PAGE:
All Tunisians who habitually reside in Tunisia, all Tunisian legal persons, as well as foreign legal persons who are established in Tunisia, are obliged  to declare their foreign assets with the Tunisian Central Bank within a period of six months from the promulgation of this law and must declare all new acquisitions made after the promulgation of the law. 

In the case that the value of the assets does not exceed the amount stipulated in the decree, the owner is exempt from declaring them. 

The declaration has to be made either by the owner of the assets or by a person in Tunisia who is mandated with management on behalf of the owner. These persons are jointly liable for the execution of this obligation. 

Owners of assets held abroad on their behalf by authorized intermediaries in Tunisia are not required to declare them.

All Tunisians who habitually reside in Tunisia, all Tunisian legal persons, as well as foreign legal persons who are established in Tunisia, are obliged  to declare their foreign assets with the Tunisian Central Bank within a period of six months from the promulgation of this law and must declare all new acquisitions made after the promulgation of the law. 

In the case that the value of the assets does not exceed the amount stipulated in the decree, the owner is exempt from declaring them. The declaration has to be made either by the owner of the assets or by a person in Tunisia who is mandated with management on behalf of the owner. These persons are jointly liable for the execution of this obligation. Owners of assets held abroad on their behalf by authorized intermediaries in Tunisia are not required to declare them.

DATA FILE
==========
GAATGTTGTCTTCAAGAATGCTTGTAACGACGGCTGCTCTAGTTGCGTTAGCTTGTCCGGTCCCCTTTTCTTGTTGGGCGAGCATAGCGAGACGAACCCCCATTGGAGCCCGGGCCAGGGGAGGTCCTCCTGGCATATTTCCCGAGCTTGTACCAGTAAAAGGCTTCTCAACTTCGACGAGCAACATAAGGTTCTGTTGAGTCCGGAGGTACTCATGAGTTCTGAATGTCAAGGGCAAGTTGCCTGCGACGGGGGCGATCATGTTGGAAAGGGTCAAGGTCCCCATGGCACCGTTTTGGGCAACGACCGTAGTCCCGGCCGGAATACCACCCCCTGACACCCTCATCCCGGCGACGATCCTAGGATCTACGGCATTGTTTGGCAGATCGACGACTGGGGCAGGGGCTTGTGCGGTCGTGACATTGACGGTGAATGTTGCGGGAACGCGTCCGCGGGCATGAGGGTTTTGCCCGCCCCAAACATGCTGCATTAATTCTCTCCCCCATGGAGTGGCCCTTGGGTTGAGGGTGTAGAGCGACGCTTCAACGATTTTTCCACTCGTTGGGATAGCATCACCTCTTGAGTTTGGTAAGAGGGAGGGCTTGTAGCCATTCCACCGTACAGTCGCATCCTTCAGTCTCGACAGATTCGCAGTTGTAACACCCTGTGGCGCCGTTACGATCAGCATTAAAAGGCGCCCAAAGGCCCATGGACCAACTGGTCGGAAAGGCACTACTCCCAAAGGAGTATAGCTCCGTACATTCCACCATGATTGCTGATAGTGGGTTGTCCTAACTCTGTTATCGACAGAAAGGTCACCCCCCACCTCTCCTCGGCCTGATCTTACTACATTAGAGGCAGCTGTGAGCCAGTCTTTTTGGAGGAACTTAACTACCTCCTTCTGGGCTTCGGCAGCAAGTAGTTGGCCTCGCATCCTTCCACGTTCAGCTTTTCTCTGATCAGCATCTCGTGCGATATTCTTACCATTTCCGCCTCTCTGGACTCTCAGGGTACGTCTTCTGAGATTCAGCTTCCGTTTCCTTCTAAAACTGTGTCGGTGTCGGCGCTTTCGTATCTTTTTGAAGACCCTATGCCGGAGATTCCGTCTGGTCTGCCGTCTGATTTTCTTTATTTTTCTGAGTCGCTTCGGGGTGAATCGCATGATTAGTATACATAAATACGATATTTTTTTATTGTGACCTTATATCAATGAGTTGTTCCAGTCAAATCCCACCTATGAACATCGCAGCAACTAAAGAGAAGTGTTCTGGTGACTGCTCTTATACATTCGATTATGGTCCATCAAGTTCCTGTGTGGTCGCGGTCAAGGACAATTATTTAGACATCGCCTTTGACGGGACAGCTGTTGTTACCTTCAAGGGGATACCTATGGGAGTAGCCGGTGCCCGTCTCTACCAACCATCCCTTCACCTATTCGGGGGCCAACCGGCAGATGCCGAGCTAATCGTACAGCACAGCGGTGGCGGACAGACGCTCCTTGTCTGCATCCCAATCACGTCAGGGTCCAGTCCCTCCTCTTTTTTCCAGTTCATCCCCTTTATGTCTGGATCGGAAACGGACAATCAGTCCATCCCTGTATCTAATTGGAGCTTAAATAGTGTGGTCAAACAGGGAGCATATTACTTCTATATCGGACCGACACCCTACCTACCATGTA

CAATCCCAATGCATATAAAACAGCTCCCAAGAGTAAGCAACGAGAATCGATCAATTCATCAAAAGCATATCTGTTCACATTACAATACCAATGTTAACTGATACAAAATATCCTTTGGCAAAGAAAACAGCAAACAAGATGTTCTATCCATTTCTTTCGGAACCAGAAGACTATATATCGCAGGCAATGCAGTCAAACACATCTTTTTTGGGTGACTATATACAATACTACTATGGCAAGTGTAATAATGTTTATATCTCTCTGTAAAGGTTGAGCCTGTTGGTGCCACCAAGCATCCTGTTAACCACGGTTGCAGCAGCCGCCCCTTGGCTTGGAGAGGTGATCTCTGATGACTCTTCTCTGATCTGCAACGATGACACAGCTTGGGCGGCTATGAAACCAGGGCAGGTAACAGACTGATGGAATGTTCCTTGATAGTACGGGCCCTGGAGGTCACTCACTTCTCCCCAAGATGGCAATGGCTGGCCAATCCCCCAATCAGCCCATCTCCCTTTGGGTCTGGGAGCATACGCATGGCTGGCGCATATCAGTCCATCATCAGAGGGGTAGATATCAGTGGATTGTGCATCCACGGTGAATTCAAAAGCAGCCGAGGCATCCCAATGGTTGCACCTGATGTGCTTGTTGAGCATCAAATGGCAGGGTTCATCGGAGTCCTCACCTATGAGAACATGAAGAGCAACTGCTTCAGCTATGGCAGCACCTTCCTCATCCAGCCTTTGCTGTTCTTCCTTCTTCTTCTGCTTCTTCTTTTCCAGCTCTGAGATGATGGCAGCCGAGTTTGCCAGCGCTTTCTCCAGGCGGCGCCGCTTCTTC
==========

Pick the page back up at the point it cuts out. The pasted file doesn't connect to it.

The Code puts forth a broad definition of assets: gold, means of payment, securities, but also "all property, rights and interests abroad represented or not by securities." Shares held in companies established abroad are therefore included in the definition.

More than a handful of Tunisians figured among the Panama Paper documents made available to Inkyfada. According to these documents, most of these individuals were residing in Tunisia during their exchanges with Mossack Fonseca. 

Mossack Fonseca is not the only law firm of its type working with Tunisian citizens. One Tunisian business lawyer told us he had been contacted by Maltese consulting firms aiming to sell their services.

"They offered to help my clients set up offshore businesses with attractive tax benefits...taxation that does not exceed 3% and residency in a European country as a bonus."

As we can now see through the leaked documents from Mossack Fonseca, creating an offshore company, via an intermediary, lawyer, or bank, is not out of reach for Tunisian citizens.